Often times I hear said,
“What is wrong with me?”
“What is wrong with her? What is wrong with him?”
“She has everything going for her—good background, excellent marks, awards, money, talents—she is the most amazing artist, he is a gifted musician, she is the top player on her volleyball team, he is the fastest runner, skater, we’ve ever seen—she is the best at anything she does. She could have a brilliant future. We have given him everything. What more can we do? We just don’t understand what has happened to our son—our daughter.”
“She never fails at anything--except the programs she has been in and THOSE she fails at EVERYTIME.”
“She was the nicest kid; he was the most considerate of all of our children—BEFORE these OCD and eating problems arose. We just don’t get it. We don’t know our child anymore.”
I hear these remarks so often with overwhelming sadness at the misunderstanding involved, both for the parents and therapists—also for the disapproval I know the people suffering from ‘CNC’ will undoubtedly sense and feel—again confirming their negative condition.
The reality is, that accolades are acutrements to the external world of a person’s being. People assay to attain their perceived expectations of themselves and their assumed expectation from others.
“You are wonderful!”
“Bravo for what you have done.”
“Imagine what you could do if you really tried.”
‘Congratulations,’ so well intended by the giver, to these sensitive minds can sometimes have the opposite effect of what is meant. In their efforts to be unselfishly, forever pleasing, they strive beyond the norm—beyond, sometimes, what is humanly possible. Therein, begins the downward spiral of self-disapproval and the seeds of ‘Confirmed Negativity Condition.’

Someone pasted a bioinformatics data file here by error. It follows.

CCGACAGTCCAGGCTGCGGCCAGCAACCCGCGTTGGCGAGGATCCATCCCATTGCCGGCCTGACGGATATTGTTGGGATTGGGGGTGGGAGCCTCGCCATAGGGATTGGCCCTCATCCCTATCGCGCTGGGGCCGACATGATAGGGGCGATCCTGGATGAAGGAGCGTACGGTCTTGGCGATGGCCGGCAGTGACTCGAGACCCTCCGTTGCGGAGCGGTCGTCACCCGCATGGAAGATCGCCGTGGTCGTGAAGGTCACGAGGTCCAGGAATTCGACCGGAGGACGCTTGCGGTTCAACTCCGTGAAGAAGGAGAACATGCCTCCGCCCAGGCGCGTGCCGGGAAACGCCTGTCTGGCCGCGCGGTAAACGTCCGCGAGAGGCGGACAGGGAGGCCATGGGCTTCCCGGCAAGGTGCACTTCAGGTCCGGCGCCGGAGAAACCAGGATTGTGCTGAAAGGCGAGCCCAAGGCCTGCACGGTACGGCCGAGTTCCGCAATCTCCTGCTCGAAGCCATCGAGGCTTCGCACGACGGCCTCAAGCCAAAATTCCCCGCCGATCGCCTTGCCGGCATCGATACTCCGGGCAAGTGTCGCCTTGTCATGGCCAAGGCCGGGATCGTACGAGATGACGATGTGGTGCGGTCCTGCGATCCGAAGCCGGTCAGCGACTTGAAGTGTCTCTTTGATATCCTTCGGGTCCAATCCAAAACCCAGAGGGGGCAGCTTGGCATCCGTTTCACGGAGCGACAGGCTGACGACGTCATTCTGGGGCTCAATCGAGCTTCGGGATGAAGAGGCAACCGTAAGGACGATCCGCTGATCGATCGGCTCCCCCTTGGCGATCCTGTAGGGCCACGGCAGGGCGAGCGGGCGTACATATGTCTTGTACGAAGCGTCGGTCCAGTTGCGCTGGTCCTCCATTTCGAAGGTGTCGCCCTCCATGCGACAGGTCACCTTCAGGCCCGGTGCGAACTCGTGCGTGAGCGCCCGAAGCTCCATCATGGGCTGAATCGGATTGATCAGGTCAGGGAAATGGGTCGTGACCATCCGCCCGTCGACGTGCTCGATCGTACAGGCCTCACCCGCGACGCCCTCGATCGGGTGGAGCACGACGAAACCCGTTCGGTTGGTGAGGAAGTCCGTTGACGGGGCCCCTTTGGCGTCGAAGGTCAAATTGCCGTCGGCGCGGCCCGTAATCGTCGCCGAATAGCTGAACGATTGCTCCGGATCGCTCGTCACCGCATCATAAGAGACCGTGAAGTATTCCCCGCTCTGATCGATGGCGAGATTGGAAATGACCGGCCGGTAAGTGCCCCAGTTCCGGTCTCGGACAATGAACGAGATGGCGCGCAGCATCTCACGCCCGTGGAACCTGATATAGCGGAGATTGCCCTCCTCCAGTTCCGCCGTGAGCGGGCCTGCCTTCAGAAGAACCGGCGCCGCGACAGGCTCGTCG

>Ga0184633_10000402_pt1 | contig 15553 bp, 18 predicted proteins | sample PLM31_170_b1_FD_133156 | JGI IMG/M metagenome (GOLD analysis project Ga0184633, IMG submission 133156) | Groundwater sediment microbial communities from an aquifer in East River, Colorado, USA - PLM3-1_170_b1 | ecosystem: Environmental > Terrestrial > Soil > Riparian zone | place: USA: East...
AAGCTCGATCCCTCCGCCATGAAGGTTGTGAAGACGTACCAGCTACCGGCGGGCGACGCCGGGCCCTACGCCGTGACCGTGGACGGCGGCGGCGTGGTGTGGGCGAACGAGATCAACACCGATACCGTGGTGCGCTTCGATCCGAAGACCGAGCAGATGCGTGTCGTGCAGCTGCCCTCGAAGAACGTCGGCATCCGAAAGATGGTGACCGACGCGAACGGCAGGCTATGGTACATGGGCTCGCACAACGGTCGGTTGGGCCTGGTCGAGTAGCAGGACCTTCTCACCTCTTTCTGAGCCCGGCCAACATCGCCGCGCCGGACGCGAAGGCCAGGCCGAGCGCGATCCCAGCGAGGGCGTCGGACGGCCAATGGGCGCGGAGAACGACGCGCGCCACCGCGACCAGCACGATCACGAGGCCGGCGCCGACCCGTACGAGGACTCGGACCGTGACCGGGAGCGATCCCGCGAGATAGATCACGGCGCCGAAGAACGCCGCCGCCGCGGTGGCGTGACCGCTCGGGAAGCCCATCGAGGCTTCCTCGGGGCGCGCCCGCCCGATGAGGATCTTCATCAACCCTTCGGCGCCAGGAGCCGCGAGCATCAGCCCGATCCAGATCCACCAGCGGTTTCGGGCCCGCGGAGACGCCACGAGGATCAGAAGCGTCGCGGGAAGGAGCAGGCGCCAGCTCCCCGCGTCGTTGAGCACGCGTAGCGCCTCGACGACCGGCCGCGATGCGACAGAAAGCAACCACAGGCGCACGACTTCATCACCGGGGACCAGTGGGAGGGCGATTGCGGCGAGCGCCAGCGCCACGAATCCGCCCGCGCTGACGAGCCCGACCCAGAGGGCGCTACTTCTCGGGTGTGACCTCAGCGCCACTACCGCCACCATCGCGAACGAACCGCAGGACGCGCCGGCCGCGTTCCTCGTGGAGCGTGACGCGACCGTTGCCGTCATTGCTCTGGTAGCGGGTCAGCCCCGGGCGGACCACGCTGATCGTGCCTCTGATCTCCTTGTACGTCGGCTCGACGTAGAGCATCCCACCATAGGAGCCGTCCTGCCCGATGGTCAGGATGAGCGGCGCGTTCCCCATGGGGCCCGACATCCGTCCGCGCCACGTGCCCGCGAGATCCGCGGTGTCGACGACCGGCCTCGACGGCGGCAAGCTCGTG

Remember, accolades are external. Finally, what the rest of the world sees as ‘attributes’ or ‘characteristics’ of a person, become relatively meaningless to the sufferer of ‘CNC’. What is important to understand, is that, the ‘Emotional Mind’ has unwittingly suffered insufficiency of love and unintentional neglect from its host person in the unchecked, insatiable quest to feel whole—ultimately, to please others, to right the world of all its malaise. “The world is on my shoulders.” The inadvertent message to the ‘Emotional Mind’—you are less than successful—finally,—you are a loser—has finally, become a self-fulfilling prophecy in their minds. Also, parents, and other people, in the particular circumstance of the growing child, have innocently participated in its dissolution by taking the child at its word:
“I can do it!”
“I can fix it!”
“I will look after her.”
“Here, let me.”
“No, I don’t mind babysitting.”
“Doesn’t matter if it is not my turn, I’ll do it anyway.”
“Don’t worry, I’ll make the lunches. You sleep in.”
“No, no, it’s ok. You can be later than one. I am not tired. There is nothing important happening at school tomorrow anyway.”
The child, in many cases, becomes involved in co-parenting.
The parents, in many cases, in their own moments of emotional insecurity, come to lean on the kindness extended by their sensitive child—and come to expect it (“You can count on me”).
In reality, the child—then, as years go on—remains the ‘Emotional Child’—unnurtured, expected to cope in an adult body—so capable externally, while withering internally.
You are all so special and so cherished—and so understood.